Better money habits that have nothing to do with money
Author: Karen Banes
Some daily habits, that technically have nothing to do with money, can hugely improve your relationship with it. And most of them will enhance your life in other ways too.
This is one of the most commonly recommended pieces of advice from money mindset gurus, but it's not as easy as it sounds. Being grateful for what you have is hard when what you have isn't much. I started with being grateful every time I paid a bill, because I could. I may have been the kind of 'broke' that means I can't afford luxuries, but I've never (quite) been the kind of broke that means I can't pay my utility bills. That's something to be grateful for, in my opinion.
Sometimes, you have to just accept the pain along with the pleasure, when it comes to finances, as with everything else. Learning to be comfortable with where you are now, and knowing "this too shall pass" is sometimes the best we can do. There's a reason that marriage vows assume that over the course of a lifetime we will almost inevitably experience both 'richer' and 'poorer'. Unless we're born into extreme wealth, most of us are going to have periods of abundance and periods of lack. Accepting both with a certain degree of stoicism can help.
Finding My Tribe
There's evidence that your spending patterns are influenced by the friends you keep, and I've seen how that works in practice. I spend less now I've found my true tribe: a group of friends who have values based on things other than money. That doesn't mean they are all cheapskates or that we never go out and have fun. It just means that extravagance, and spending money for the sake of it, simply isn't something that is valued in our friendship group. Find yourself a tribe like that, and you'll invariably spend less time focused on money, and more time focused on other things.
Many of our buying decisions are made online now, and statistics suggest that over 70% of purchase decisions involve some social media influence. That's a lot of money spent on things that you might never have considered had you been out in the real world just living your life. For many of us limiting social media consumption equals limiting consumption in general.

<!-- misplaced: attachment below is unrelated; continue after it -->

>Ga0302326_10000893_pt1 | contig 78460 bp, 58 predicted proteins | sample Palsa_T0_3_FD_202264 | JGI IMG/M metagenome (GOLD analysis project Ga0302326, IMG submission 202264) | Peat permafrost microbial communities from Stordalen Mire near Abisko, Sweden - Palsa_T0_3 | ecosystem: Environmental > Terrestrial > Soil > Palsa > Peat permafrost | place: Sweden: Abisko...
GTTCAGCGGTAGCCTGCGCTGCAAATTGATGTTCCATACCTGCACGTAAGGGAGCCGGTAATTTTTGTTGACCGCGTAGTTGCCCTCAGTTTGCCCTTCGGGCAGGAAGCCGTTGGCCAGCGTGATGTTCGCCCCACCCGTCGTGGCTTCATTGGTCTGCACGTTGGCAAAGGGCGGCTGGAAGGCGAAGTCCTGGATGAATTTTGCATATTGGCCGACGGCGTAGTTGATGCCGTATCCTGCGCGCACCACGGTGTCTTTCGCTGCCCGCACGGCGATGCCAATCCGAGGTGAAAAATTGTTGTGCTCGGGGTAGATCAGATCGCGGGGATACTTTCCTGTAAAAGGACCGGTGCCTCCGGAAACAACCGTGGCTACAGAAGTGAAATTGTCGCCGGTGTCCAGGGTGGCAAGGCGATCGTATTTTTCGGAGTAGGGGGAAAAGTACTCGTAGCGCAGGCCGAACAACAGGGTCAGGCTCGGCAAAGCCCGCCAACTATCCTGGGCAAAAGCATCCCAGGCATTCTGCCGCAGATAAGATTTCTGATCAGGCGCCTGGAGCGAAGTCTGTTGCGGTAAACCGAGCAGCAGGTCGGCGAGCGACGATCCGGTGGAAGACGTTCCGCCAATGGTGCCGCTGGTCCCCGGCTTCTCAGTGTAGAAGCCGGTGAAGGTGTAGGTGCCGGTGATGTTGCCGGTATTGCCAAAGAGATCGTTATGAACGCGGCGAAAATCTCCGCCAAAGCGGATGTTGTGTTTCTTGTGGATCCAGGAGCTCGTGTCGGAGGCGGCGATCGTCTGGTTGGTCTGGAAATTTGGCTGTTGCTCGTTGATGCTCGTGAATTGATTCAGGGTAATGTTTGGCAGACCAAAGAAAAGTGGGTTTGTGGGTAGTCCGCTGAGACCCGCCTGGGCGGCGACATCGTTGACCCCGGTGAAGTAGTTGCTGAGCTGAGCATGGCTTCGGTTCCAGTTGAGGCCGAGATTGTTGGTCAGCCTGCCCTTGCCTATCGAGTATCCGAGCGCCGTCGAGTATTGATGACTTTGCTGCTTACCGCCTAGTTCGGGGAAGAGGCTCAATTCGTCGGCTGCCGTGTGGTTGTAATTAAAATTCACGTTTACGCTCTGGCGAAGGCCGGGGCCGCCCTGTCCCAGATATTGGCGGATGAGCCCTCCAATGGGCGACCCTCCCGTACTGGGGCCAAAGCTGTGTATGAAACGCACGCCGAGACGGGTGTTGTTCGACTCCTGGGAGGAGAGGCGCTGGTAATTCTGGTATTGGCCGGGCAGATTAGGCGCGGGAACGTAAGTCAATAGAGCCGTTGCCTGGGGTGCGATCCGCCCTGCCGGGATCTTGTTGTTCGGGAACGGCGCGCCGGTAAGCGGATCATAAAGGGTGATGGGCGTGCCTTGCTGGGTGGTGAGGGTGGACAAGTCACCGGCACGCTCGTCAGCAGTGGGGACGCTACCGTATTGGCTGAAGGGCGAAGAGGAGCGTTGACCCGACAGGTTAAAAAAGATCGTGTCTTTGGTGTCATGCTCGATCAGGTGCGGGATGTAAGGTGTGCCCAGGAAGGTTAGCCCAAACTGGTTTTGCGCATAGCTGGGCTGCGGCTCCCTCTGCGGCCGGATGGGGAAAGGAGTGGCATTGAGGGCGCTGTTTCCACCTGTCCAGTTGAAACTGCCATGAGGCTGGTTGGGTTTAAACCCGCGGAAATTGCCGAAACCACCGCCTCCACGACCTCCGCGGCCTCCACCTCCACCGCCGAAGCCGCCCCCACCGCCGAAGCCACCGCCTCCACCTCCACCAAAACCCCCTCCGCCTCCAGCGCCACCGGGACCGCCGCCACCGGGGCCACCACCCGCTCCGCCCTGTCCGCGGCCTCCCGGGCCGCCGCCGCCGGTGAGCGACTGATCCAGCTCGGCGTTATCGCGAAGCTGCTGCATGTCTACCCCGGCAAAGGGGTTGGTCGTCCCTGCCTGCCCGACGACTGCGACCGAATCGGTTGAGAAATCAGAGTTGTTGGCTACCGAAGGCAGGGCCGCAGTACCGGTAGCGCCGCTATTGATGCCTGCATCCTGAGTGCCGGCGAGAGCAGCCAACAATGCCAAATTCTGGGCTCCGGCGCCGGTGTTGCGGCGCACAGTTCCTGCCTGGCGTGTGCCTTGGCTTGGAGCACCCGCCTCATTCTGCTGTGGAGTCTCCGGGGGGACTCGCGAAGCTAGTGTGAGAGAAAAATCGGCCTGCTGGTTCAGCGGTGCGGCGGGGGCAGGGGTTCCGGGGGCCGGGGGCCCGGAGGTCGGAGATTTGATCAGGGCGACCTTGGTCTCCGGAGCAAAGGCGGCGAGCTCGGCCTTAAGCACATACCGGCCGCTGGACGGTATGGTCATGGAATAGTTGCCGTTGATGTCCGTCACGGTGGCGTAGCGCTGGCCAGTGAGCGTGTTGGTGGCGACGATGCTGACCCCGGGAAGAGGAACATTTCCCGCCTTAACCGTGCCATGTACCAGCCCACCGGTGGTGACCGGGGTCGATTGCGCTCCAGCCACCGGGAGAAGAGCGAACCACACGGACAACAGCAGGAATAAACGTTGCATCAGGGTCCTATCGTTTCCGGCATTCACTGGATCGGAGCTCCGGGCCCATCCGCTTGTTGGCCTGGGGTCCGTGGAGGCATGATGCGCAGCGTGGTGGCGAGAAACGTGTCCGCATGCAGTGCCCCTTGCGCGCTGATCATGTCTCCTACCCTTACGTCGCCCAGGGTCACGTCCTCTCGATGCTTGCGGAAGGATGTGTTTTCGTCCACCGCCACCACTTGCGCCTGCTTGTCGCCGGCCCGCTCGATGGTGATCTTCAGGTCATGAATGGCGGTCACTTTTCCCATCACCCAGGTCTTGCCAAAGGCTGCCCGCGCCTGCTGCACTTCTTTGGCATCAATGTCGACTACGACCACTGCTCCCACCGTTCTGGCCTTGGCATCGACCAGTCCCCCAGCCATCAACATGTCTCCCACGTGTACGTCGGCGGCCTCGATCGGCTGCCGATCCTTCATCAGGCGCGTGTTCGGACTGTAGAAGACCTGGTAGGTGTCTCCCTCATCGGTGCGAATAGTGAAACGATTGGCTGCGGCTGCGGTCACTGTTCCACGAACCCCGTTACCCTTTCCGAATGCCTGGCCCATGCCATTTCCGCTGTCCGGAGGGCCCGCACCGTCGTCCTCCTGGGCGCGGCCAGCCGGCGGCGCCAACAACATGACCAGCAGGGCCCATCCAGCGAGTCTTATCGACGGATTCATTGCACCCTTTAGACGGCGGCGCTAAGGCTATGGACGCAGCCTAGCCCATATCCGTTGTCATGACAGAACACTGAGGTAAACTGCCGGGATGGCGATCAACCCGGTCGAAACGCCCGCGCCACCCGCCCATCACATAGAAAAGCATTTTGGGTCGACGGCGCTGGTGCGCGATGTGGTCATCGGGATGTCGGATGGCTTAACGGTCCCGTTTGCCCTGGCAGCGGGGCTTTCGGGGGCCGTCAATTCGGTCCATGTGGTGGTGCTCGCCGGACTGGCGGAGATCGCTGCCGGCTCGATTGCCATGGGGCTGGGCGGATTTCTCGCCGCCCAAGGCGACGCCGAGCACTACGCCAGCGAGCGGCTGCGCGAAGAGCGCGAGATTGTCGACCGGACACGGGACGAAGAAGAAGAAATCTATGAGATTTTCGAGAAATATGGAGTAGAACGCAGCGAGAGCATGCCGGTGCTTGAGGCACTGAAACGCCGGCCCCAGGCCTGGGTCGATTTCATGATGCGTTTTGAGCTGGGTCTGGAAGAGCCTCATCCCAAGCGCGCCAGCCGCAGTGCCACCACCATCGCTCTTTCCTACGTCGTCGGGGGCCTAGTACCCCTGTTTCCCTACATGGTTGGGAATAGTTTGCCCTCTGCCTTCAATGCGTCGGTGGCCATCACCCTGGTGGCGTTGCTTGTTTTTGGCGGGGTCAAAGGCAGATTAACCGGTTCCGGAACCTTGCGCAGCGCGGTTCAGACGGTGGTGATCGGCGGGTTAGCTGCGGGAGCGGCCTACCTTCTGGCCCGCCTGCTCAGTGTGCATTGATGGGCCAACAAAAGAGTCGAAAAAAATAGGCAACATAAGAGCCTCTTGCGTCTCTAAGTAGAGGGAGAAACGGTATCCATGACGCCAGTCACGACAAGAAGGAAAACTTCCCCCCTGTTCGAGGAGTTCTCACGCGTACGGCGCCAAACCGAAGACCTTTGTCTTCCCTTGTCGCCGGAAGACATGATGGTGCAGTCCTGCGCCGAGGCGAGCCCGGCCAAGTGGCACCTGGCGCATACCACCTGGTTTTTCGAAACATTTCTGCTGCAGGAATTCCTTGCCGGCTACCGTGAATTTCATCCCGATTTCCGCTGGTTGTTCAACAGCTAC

It took me around 40 years to realize I don't like shopping. I don't like malls, big department stores, or the shopping areas of crowded city centers. In fact, I don't like crowds at all. I've always scoffed a little at the idea that the best things in life are free. Mostly, they're not, but surprisingly, I've come to realize that a lot of the things I absolutely love doing really are free, or very low cost.
Minimalist living means different things to different people, and there's no need to take it any further than you want to. Adopting a more minimalist approach, however, can save you a lot of money. I've applied minimalism not just to my possessions, but also to my social life, leisure activities, general commitments, and my beauty routine. Whenever you 'minimalize' an aspect of your life, you tend to save money, as well as time and energy, that you can often put to better use elsewhere.
We are not what we have, no matter how strongly society, and big business, try to convince us we are. We are who we are, what we do, how much we learn, and how we behave. Working on improving who I am, not what I have, has changed my focus, stopped my impulse spending, improved my life, and boosted my finances.
What habits have changed your money mindset? And what else did they change?
About the Author
I'm a freelance writer specializing in online business, personal finance, travel and lifestyle. I also work as a content creator for hire, helping brands and businesses tell their stories, grow their audiences, and reach their ideal customers. I've lived, worked and studied in six countries, across three continents.
This article was written by Karen Banes from Wealthtender and was legally licensed through the Industry Dive Content Marketplace. Please direct all licensing questions to email@example.com.